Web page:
"Unless some legal debt has been created between the parties or some engagement the nonperformance of which may be the subject of damages at law, a court of equity is the only tribunal to which he can have recourse for redress."

It is unnecessary for us to decide upon what conditions the beneficiary of an express trust (not in the nature of a mortgage) may sue the trustee ex delicto. Upon that question the authorities are in conflict. 1 C.J.P. 1031; 1 C.J.S.P. 1128; Sharts v. Douglas, 94 Ind. App. 201, 163 N.E. 109 (1928); Brys v. Pratt, 55 Wn. 122, 104 P. 169 (1909); Holderman v. Hood, 70 Kan. 267, 78 P. 838 (1904); Margulies v. Manufacturers' Trust Co., 266 N.Y.S. 157 (1933); Scott on Trusts, P. 1071, Sec. 198; Restatement of Trusts, P. 521, Sec. 197; Garber v. Whittaker, 36 Del. 272, 174 A. 34 (1934).

To the following instruction given by the trial court, exception was duly taken:

"3. I instruct you that said contract created a fiduciary, that is a trust relationship between the defendant, Star Brewery Company, and the Plaintiffs herein which imposed upon the defendant, Star Brewery Company, the duty of using that degree of diligence and care in selling this property that the average prudent man would use in selling his own property."

In substance the duty of reasonable diligence was fairly stated by the court in the foregoing instruction. The only criticism that can be made is that the duty as properly defined was improperly labeled as growing out of a trust relationship. Although, as we have said, there was no express or technical trust, there was a duty on the part of the defendants toward the plaintiffs which has been frequently described as a trust or fiduciary relationship. We do not believe that the jury could have been misled by a proper definition of the defendants' duty even if inaccurately labeled. There was no reversible error in this instruction.

By its third assignment, the defendants contend that the court committed reversible error in instructing the jury that defendants could not reimburse themselves for any loss incurred while they were attempting to sell the cold storage plant. No issue was made by the pleadings concerning any alleged right of the defendant brewery to charge the plaintiff with any loss it may have suffered in operating the brewery during the month of October, nor do we find in the transcript any evidence on the basis of which the jury could have charged the alleged loss of $304 against the plaintiffs. The purchaser, Caspert Cohen, reimbursed the defendant brewery for such loss, and furthermore there was no evidence that the defendant brewery was required by agreement to operate at all or that its operation in October was competently performed or that the alleged loss was not the result of its own fault. There is no merit in this assignment. The jury was clearly instructed as to the proper measure of damages, to which instruction no objection was taken.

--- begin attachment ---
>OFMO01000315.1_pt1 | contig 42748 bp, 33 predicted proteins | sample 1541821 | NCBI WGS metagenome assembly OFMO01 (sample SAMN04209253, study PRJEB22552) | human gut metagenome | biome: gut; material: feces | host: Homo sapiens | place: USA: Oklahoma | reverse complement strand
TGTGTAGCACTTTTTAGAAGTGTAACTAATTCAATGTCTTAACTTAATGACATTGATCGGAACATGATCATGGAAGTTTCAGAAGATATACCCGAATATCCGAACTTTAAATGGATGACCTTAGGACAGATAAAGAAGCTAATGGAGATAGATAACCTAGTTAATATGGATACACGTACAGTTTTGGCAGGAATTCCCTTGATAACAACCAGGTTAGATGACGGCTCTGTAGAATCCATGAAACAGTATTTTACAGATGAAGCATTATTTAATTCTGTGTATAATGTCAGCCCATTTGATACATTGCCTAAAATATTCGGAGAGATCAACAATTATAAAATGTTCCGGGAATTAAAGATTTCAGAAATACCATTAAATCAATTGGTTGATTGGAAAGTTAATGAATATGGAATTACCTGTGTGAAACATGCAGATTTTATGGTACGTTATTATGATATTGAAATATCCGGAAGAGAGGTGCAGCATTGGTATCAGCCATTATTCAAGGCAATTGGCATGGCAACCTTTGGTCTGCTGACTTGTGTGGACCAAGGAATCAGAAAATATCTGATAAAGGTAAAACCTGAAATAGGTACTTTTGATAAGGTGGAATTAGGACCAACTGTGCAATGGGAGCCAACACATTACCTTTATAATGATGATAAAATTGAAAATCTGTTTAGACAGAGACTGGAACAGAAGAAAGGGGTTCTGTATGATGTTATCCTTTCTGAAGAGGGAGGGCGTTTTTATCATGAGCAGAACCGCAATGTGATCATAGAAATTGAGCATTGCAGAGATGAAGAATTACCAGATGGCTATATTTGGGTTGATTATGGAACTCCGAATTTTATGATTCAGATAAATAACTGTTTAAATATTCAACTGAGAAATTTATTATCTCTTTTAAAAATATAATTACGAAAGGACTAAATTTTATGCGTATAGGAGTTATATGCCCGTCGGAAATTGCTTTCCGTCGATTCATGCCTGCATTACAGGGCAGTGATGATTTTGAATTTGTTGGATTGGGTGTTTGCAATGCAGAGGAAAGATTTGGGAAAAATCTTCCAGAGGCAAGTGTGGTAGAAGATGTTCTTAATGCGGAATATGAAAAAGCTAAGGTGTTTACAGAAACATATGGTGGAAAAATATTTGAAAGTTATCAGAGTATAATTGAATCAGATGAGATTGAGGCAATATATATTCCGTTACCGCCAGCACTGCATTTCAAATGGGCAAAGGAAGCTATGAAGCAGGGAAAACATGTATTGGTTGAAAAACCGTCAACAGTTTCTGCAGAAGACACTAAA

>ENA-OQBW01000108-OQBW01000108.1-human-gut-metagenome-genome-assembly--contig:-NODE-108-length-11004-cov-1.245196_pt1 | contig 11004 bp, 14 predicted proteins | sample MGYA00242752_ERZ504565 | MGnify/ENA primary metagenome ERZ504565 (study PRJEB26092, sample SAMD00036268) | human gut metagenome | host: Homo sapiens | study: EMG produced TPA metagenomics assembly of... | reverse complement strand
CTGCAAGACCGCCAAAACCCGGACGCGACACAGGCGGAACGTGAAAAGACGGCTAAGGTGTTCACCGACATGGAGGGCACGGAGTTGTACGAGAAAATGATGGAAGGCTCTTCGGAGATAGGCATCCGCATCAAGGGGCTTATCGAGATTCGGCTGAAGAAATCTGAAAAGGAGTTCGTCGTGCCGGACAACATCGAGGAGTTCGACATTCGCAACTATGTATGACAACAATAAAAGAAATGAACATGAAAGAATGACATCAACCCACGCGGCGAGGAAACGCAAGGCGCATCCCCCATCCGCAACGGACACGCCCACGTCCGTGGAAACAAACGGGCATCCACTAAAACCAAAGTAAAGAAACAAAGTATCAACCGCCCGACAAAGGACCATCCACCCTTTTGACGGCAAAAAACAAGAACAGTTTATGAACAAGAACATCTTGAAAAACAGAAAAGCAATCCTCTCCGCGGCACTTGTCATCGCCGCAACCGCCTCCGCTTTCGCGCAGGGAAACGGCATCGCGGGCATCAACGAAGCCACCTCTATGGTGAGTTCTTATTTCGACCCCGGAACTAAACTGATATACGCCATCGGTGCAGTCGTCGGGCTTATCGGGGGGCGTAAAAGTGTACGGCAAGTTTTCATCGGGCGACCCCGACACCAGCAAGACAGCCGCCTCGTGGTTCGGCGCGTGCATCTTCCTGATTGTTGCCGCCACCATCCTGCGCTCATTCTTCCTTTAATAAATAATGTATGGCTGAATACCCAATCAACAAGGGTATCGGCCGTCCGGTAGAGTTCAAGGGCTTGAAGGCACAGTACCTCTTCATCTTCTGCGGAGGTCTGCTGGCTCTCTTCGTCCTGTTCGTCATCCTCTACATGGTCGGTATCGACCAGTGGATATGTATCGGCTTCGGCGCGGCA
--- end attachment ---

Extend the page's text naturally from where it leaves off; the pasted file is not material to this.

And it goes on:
By its fourth assignment, the defendants contend that the court committed reversible error in refusing to define ratification to the jury. The defendants made no request for such an instruction. In fact, defendants themselves requested an instruction which dealt with the subject of ratification but which also omitted any definition of that term. Furthermore this objection is not before us for review, because it appears from the transcript that portions of the court's instructions have been omitted therefrom. We quote from the transcript under the heading "Instructions to Jury":

"(After reading the complaint, answer and reply and explaining the issues created thereby the court thereupon gave the following special instructions.) * * *"

The reason for the omission from the transcript of a portion of the instructions is made more clear by the certificate of the official reporter to the effect that one of the notebooks containing instructions to the jury was lost. No injustice will result to the defendants by reason of the fact that this assignment of error is not before us for review. The undisputed evidence shows that the defendant Gage was the president and managing head of the defendant Brewery and had full authority to act, subject only to the general control of the board of directors. The answer of the defendant Gage admits that the company ratified his actions. The answer of the company denied the alleged ratification, but the undisputed evidence of the defendant Gage establishes first that Gage informed the corporation of the full details of the transaction and second that the corporation, having such knowledge, ratified his acts. The following excerpts from the transcript selected from several of similar tenor leave no doubt upon this issue. In the direct examination of Mr. Gage by his own counsel the following appears: